Twitter in the Classroom

Twitter is struggling. It’s not gaining members like it use to, but if you give Twitter a chance you’ll find that it can be pretty handy. It has the ability to be an incredible resource. From day-to-day activities like catching up on news to finding a businesses’ operation hours, Twitter can be used in a variety of ways. Specifically, I want to focus on the practical uses of Twitter in the classroom – so students and educators of all levels can participate in the revival of Twitter.

A place to share – Professors can tweet assignments and reminders for students. If students turn on post notifications for their professors, they’re able tor receive immediate notifications of the tweet. Professors can also link to other important online resources that tie into previous class discussion or homework.

A place to ask questions – Students can respond to their professor’s tweets with questions and comments. If the tweet is public, other students can benefit from the professor’s response. If they want to start a private discussion regarding their question, they can also send a direct message.

A place to collaborate – Twitter is an easy way for students in a large class to communicate. Students can find relevant tweets and mention (@ them) those they’re working with. They can also start group direct messages or long Twitter threads. With threads, professors can follow along in their discussion and intervene if they feel they have relevant information.

A place to do research – Look up relevant hashtags. Find verified tweeters (those with the blue check
mark). Many tweets link out to other resources – check those out. Tweets can be embedded into blogs or websites as examples and references.

A place to organize – Professors and students can develop a hashtag for their course. If they include this hashtag in every tweet, it’ll be easy to organize all tweets related to the class. For example, if I was the professor of a 100 level marketing class, the hashtag #GuzzoMarketing100 would work. It’s not very catchy, but it would make it easy to access a group of related tweets.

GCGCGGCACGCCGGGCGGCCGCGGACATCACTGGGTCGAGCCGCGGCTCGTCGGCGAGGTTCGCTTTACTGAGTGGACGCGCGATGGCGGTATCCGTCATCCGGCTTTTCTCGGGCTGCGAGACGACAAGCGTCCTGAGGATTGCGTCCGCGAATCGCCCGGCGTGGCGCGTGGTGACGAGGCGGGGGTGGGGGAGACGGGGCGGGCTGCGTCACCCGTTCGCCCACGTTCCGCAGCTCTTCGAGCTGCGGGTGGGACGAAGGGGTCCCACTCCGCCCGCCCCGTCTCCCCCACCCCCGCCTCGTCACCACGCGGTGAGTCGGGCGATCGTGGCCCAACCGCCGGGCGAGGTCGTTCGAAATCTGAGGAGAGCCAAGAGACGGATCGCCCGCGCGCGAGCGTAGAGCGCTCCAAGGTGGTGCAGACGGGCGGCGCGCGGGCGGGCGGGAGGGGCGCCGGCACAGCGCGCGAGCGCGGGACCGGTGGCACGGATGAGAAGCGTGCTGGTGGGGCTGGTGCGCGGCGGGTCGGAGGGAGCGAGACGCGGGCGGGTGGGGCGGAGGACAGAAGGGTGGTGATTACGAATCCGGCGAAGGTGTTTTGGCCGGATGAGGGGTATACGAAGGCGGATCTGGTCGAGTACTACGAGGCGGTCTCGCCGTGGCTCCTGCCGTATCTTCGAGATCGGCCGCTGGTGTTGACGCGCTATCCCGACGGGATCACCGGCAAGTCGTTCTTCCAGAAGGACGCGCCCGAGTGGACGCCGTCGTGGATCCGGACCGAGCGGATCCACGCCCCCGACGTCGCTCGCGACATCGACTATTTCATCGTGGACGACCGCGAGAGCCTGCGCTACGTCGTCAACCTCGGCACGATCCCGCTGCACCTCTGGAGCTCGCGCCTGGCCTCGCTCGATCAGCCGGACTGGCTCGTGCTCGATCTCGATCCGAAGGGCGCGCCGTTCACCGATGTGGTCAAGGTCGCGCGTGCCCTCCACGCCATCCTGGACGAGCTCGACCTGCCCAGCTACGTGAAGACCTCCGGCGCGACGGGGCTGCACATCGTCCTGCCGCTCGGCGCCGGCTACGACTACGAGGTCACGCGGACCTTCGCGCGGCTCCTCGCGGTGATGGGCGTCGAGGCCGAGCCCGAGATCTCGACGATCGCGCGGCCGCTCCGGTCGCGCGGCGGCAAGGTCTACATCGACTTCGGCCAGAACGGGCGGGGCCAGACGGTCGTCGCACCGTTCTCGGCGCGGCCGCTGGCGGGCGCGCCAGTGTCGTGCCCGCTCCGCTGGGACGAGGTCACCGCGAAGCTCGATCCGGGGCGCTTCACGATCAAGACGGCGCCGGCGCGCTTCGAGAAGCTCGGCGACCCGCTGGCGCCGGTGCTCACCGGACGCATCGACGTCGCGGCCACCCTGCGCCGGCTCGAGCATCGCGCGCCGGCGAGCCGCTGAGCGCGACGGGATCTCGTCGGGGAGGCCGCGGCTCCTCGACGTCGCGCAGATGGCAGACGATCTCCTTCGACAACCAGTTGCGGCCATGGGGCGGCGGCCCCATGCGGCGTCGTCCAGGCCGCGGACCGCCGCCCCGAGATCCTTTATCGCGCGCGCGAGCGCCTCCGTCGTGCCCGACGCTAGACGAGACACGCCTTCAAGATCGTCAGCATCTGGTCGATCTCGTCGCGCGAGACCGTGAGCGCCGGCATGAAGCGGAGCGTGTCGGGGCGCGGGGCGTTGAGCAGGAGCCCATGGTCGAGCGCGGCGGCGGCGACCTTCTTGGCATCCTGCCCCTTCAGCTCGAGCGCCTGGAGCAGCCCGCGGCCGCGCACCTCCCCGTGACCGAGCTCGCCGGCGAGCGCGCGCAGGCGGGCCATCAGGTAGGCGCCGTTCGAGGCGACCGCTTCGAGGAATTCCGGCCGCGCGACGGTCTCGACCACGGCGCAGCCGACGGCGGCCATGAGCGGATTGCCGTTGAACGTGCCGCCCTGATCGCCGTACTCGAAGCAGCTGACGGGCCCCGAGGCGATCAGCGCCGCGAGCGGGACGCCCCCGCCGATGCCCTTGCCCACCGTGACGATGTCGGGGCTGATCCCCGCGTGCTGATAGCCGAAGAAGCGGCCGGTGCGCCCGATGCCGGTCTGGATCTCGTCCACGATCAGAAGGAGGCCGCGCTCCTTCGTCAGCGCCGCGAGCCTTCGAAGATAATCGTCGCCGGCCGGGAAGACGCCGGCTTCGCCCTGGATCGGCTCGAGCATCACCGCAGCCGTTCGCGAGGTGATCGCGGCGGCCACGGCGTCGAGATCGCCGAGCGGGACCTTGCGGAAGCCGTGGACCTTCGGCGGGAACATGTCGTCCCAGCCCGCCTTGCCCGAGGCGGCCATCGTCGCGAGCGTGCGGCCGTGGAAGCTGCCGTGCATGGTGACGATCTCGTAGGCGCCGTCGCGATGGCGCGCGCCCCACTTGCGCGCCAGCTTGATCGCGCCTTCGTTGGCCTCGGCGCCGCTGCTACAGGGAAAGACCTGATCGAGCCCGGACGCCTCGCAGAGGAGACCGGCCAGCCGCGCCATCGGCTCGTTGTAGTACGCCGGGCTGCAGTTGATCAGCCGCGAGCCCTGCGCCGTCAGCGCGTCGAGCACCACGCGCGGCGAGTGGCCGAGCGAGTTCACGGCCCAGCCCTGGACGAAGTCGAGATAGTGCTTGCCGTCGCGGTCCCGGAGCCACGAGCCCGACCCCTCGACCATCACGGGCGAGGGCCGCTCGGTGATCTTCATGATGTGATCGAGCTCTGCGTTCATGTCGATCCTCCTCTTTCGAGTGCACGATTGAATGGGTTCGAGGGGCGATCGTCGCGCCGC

A place to live tweet – Use Twitter as a story telling tool! By using a class hashtag, educators can have their students live tweet movies, books, or guest presentations. Live tweeting is the act of tweeting comments while the event is happening. It’s a good way to practice clear and concise writing, as well as multitasking. Here’s some live tweeting tips to keep in mind.

A place to summarize – When you live tweet, every tweet is a summary. With only 140 characters per tweets, students and educators will have to learn to condense their thoughts into short and sweet statements.

A place to survey – Give your students a chance to vote in a Twitter poll. Ask a question and give up to 4 clickable options! A Twitter poll has the ability to run between 5 minutes and 7 days and is completely anonymous. This is an easy way to get feedback. To learn how to set up a Twitter poll, click here.

These are just a few ideas on what Twitter can provide. I hope next time you write a syllabus or need to think of a creative project, you consider Twitter. There are a variety of ways to use this platform – the tool is truly what you make of it.

And don’t forget to follow DigLibArts and the Student Technology Liaisons on Twitter!